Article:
Truth or Fiction? 'Flash: The Making of Weegee the Famous'

In these times of so-called "fake news", Bonanos' biography of Weegee begs the question: If the truth of human nature is best demonstrated in a prearranged circumstance, does that make it any less true?

Flash: The Making of Weegee the Famous
Christopher Bonanos

Henry Holt and Company

Jun 2018


Christopher Bonanos' impeccably researched biography of Weegee is also a history of newspaper photography and of the growth of New York City through the middle years of the 20th century. Weegee was already making photographs and trying to figure out how to make photography his career when the first tabloid, the New York Daily News, began in 1919 with the intent of making its mark by visually representing the news. Bonanos offers a lively history of the early years of news photography, rich with anecdotes that create Weegee's persona.

Weegee himself relates the story of leaving a World Series game and bribing the subway conductor to let him use the motorman's booth as a darkroom. While other photographers boarded the subway with negatives, Weegee already had developed photos when the subway reached his stop. Bonanos makes clear early on, however, that Weegee is not always a reliable narrator: his bravado and exaggeration are key to the identity of the impoverished Jewish immigrant, Arthur Fellig, who grew up to call himself "Weegee the Famous".

Much of Weegee's success is tied to his unusual workday, in which insomnia had its benefits. In the late '30s, Weegee was often able to have an exclusive or make the first photographs at a crime scene or other newsworthy event because he usually spent the night roaming New York City with an ear to the ground. He developed a familiar relationship with many members of organized crime syndicates, as they frequently found themselves at the same scenes. Another means of access for Weegee was his casual and friendly relationship with the police. Bonanos explains that Weegee, along with crime reporters, would hang around the police station, waiting for news to break. He befriended the officers and would bring them coffee or doughnuts, sometimes even traveling to a crime scene -- whether a murder, an armed robbery, or a car crash -- along with the police. Later, when he bought his first new car, he became the first civilian photographer to have a permit for a police radio. Perhaps those old acquaintances had a bigger payoff for Weegee.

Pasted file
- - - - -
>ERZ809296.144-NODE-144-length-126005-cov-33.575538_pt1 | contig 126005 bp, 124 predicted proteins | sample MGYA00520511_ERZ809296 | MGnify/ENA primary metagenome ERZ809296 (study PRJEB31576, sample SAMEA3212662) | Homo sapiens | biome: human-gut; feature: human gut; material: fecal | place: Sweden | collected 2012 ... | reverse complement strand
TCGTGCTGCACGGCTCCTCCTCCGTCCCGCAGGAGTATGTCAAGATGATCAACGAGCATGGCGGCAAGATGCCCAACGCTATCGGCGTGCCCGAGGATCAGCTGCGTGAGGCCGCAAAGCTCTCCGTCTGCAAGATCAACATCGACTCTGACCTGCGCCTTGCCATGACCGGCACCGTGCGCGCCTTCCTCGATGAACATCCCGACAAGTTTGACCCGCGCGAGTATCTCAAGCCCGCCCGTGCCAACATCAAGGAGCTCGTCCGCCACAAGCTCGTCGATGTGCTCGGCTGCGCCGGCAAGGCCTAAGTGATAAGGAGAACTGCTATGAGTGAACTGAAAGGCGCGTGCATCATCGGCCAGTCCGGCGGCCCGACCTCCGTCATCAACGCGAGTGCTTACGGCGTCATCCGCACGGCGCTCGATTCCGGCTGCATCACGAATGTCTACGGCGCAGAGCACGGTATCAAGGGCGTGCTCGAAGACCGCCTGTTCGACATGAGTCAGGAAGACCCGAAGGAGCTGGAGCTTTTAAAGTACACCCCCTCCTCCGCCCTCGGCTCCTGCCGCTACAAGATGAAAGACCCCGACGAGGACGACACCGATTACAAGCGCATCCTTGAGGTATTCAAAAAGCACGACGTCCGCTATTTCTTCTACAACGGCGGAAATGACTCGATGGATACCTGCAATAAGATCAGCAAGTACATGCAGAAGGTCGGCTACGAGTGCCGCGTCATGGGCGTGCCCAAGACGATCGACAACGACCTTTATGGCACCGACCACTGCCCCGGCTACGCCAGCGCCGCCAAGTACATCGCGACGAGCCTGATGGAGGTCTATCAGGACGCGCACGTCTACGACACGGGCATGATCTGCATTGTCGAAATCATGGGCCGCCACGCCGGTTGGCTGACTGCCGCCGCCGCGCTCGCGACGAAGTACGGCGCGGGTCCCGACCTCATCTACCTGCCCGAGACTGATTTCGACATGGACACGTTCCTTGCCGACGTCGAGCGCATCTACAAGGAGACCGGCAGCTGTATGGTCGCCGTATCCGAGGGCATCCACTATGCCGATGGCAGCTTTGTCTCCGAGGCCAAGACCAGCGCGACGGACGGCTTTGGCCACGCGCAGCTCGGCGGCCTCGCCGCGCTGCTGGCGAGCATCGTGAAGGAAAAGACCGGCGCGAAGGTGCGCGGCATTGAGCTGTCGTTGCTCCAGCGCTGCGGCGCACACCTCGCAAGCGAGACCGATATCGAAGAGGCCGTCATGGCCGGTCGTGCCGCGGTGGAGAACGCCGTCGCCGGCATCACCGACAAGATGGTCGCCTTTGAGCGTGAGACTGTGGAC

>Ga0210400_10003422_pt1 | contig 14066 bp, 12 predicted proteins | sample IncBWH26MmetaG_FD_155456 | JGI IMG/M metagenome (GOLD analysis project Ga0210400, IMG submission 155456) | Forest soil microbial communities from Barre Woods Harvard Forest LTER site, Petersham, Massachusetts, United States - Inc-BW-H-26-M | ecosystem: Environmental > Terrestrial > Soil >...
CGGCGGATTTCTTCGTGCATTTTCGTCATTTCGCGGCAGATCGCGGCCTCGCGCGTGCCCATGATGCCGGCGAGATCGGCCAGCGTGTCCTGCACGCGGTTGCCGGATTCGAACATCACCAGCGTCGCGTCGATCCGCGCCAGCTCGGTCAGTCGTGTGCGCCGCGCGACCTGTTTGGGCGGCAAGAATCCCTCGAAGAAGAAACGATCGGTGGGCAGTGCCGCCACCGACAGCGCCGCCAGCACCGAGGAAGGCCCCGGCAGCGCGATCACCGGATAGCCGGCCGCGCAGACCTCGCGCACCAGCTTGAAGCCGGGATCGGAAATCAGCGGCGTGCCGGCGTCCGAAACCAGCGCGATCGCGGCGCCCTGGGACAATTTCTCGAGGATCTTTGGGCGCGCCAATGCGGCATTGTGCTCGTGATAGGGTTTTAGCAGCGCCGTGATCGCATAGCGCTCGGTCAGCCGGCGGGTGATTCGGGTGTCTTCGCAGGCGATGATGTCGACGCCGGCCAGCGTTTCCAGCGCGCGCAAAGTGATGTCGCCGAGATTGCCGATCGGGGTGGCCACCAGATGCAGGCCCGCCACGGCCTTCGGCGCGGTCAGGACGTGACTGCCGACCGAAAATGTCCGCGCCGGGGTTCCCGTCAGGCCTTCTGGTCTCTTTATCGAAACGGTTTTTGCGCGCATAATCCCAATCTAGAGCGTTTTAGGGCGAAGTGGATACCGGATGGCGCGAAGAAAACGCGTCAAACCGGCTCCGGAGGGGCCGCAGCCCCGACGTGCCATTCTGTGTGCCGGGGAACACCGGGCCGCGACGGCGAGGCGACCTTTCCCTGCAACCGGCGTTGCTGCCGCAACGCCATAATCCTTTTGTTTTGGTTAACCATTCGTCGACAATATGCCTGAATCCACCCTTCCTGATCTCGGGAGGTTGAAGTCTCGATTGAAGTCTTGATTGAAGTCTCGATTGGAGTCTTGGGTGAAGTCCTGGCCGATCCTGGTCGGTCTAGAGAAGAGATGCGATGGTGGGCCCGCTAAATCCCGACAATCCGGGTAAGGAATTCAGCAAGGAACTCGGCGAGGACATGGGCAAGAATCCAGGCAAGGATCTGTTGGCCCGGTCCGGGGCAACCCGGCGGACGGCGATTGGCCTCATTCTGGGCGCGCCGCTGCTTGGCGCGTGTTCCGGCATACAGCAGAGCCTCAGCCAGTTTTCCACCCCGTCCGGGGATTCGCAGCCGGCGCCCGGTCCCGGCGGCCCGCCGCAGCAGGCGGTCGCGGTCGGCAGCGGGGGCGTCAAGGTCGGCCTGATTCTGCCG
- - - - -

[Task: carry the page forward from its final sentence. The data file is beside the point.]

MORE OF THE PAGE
Credit: International Center for Photography (courtesy of Henry Holt and Company)

Gladys MacKnight and Donald Wightman: just two all-American New Jersey teenagers who had murdered Gladys's mother with a hatchet.

After years of making such graphic and vivid photographs, Weegee began to shoot two sets of photos at a crime scene: the manicured and the visceral, since different news outlets had different needs. In changing his approach, Weegee began to realize that the photograph that communicated the most emotionally often was not the scene itself but its impact on others. For example, in 1937 Weegee photographed Frank Tapedino, who had been struck by a passing car, then snapped his sobbing daughter who had witnessed her father's injury from their apartment window above the street. The photos ran side by side, giving Weegee a powerful statement that ran in newspapers across the country.

Bonanos traces Weegee's development as a photographer as he thinks more about the composition of his images and their emotional impact. Running alongside this artistic growth is the transformation of an introverted, shy immigrant into a bold self-promoter who answered the phone as "the fabulous Weegee" and called himself "Weegee the Famous". His efforts included a good bit of grandstanding and myth-making as well. One of the more difficult issues in that myth-making is the question of capturing reality versus creating it.

Weegee admits posing a photo of a homeless man admiring the goods in a shop window at the Ritz-Carlton -- the photo was included in his first exhibition, at the Photo League in 1941. Whether a news photograph is primarily intended to be documentary or artistic continues to be an engaged debate. Bonanos asks the reader to consider the line between truth and art, and whether that line actually exists. When a slice of life photo turns out to be pre-arranged, the fervor is not about the quality of the image but about whether audiences feel angry for having been duped.